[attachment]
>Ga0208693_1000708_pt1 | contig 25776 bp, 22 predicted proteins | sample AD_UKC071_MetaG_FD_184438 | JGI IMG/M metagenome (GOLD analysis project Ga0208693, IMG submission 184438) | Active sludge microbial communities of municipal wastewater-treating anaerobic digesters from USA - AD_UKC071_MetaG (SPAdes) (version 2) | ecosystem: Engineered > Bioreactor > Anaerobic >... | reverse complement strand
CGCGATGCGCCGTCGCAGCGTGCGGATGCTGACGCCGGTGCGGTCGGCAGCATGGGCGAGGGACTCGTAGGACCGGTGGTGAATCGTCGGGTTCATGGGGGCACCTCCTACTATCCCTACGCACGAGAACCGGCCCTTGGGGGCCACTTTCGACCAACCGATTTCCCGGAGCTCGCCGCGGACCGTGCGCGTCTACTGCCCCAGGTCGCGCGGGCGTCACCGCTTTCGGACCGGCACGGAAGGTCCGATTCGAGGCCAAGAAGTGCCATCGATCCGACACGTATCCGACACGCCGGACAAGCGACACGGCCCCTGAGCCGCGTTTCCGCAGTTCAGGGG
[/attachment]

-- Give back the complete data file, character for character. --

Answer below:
>Ga0208693_1000708_pt1 | contig 25776 bp, 22 predicted proteins | sample AD_UKC071_MetaG_FD_184438 | JGI IMG/M metagenome (GOLD analysis project Ga0208693, IMG submission 184438) | Active sludge microbial communities of municipal wastewater-treating anaerobic digesters from USA - AD_UKC071_MetaG (SPAdes) (version 2) | ecosystem: Engineered > Bioreactor > Anaerobic >... | reverse complement strand
CGCGATGCGCCGTCGCAGCGTGCGGATGCTGACGCCGGTGCGGTCGGCAGCATGGGCGAGGGACTCGTAGGACCGGTGGTGAATCGTCGGGTTCATGGGGGCACCTCCTACTATCCCTACGCACGAGAACCGGCCCTTGGGGGCCACTTTCGACCAACCGATTTCCCGGAGCTCGCCGCGGACCGTGCGCGTCTACTGCCCCAGGTCGCGCGGGCGTCACCGCTTTCGGACCGGCACGGAAGGTCCGATTCGAGGCCAAGAAGTGCCATCGATCCGACACGTATCCGACACGCCGGACAAGCGACACGGCCCCTGAGCCGCGTTTCCGCAGTTCAGGGG